Research ArticleVASCULAR BIOLOGY

FOXF1 maintains endothelial barrier function and prevents edema after lung injury

Sci. Signal.  19 Apr 2016:
Vol. 9, Issue 424, pp. ra40
DOI: 10.1126/scisignal.aad1899

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Improving endothelial barrier in the lung

Acute lung injury decreases the ability of the endothelial cells lining pulmonary blood vessels to be an effective barrier, resulting in the accumulation of fluid in the lungs (a condition called pulmonary edema) and inflammation. Cai et al. found that, in adult lung endothelial cells, the transcription factor FOXF1 transcriptionally activated a gene encoding the receptor for S1P, a lipid mediator that enhances the barrier function of endothelial cells. Adult mice that lacked one Foxf1 allele in lung endothelial cells were more likely to develop pulmonary edema and die after acute lung injury, outcomes that were reversed by administration of S1P. Thus, therapies that increase the activity of FOXF1 or S1P signaling could be used to decrease the complications that arise after acute lung injury, which can require hospitalization and can be fatal.

Abstract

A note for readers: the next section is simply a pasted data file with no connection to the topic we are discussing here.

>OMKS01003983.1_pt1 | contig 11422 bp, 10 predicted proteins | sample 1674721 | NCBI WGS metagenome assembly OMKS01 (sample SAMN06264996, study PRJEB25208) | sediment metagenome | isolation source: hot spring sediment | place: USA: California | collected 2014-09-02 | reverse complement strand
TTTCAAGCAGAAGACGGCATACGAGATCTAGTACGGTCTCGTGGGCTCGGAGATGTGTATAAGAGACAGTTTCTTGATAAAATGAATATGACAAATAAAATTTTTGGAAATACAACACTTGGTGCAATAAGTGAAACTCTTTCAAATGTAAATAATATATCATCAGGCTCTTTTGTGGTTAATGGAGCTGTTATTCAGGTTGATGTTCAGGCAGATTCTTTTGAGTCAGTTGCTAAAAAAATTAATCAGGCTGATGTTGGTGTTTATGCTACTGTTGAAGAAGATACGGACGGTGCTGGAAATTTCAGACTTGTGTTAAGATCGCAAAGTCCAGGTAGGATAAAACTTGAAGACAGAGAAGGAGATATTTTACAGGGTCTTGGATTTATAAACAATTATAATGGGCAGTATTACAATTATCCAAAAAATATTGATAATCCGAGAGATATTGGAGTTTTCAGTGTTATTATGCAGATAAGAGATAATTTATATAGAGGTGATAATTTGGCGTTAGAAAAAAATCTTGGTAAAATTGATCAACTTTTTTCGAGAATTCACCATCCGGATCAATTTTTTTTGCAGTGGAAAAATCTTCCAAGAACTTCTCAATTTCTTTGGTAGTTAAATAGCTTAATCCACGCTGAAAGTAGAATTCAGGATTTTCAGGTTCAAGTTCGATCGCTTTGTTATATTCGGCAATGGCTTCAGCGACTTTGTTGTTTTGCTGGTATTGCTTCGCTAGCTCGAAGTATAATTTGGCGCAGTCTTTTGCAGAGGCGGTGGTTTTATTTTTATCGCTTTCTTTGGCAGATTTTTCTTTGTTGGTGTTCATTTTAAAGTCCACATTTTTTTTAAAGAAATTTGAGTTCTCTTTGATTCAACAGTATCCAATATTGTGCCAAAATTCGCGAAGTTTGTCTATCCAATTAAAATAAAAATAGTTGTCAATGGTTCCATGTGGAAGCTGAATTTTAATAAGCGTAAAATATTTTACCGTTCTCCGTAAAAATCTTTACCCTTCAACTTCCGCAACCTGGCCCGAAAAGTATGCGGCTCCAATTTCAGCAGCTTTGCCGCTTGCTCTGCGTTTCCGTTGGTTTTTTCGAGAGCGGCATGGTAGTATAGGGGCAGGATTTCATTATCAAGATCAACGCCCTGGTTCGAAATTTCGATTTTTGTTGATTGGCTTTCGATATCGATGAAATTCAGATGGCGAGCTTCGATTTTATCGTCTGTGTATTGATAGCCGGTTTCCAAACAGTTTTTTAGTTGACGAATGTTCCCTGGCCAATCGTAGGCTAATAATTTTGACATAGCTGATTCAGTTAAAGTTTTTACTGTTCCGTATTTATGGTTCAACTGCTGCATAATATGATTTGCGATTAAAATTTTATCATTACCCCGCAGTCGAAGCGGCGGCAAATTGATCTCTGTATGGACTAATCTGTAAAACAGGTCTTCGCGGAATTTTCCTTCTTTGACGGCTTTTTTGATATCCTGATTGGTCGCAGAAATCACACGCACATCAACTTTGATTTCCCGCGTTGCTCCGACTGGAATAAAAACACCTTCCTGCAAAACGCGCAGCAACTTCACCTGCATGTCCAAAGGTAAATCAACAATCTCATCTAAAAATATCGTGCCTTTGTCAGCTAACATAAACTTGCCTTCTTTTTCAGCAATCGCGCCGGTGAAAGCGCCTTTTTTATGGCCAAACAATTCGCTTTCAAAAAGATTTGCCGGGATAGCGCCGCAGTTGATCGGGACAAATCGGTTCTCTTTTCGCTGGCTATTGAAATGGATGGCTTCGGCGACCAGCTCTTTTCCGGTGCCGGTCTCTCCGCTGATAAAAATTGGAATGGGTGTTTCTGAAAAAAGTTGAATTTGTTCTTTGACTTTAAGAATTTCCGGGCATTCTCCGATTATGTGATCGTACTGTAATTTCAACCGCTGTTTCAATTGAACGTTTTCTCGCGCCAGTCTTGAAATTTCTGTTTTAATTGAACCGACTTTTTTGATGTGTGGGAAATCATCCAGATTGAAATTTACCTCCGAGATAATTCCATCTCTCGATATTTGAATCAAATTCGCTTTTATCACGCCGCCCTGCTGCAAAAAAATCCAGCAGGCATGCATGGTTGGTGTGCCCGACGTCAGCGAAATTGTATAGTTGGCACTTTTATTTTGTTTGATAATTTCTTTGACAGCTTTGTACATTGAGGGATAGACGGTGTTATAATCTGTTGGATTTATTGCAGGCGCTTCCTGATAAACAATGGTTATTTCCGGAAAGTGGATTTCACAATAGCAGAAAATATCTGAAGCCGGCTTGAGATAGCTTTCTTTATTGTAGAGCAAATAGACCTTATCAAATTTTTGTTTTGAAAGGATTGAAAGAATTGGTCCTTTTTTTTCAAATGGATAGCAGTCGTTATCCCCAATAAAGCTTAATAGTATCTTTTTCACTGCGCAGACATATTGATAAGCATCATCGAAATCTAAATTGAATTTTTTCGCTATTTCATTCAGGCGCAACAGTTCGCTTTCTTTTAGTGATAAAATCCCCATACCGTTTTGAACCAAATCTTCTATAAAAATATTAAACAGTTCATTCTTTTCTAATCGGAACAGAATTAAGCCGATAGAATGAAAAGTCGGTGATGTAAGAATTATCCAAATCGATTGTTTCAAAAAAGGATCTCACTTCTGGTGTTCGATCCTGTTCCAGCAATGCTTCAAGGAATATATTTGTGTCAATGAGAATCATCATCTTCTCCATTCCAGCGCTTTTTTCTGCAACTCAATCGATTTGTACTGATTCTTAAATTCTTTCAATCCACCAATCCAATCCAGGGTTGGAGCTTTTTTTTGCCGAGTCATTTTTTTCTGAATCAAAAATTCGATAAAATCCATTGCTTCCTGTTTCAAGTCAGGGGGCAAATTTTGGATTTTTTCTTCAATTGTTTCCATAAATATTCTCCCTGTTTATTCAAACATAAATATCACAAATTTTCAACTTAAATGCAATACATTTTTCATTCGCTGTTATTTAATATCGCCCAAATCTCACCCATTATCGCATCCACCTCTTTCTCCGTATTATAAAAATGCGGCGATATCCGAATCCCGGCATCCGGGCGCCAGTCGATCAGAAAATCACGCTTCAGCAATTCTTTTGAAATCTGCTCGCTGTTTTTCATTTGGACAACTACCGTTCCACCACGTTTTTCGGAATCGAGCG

Multiple signaling pathways, structural proteins, and transcription factors are involved in the regulation of endothelial barrier function. The forkhead protein FOXF1 is a key transcriptional regulator of embryonic lung development, and we used a conditional knockout approach to examine the role of FOXF1 in adult lung homeostasis, injury, and repair. Tamoxifen-regulated deletion of both Foxf1 alleles in endothelial cells of adult mice (Pdgfb-iCreER/Foxf1−/−) caused lung inflammation and edema, leading to respiratory insufficiency and death. Deletion of a single Foxf1 allele made heterozygous Pdgfb-iCreER/Foxf1+/− mice more susceptible to acute lung injury. FOXF1 abundance was decreased in pulmonary endothelial cells of human patients with acute lung injury. Gene expression analysis of pulmonary endothelial cells with homozygous FOXF1 deletion indicated reduced expression of genes critical for maintenance and regulation of adherens junctions. FOXF1 knockdown in vitro and in vivo disrupted adherens junctions, enhanced lung endothelial permeability, and increased the abundance of the mRNA and protein for sphingosine 1-phosphate receptor 1 (S1PR1), a key regulator of endothelial barrier function. Chromatin immunoprecipitation and luciferase reporter assays demonstrated that FOXF1 directly bound to and induced the transcriptional activity of the S1pr1 promoter. Pharmacological administration of S1P to injured Pdgfb-iCreER/Foxf1+/− mice restored endothelial barrier function, decreased lung edema, and improved survival. Thus, FOXF1 promotes normal lung homeostasis and repair, in part, by enhancing endothelial barrier function through activation of the S1P/S1PR1 signaling pathway.

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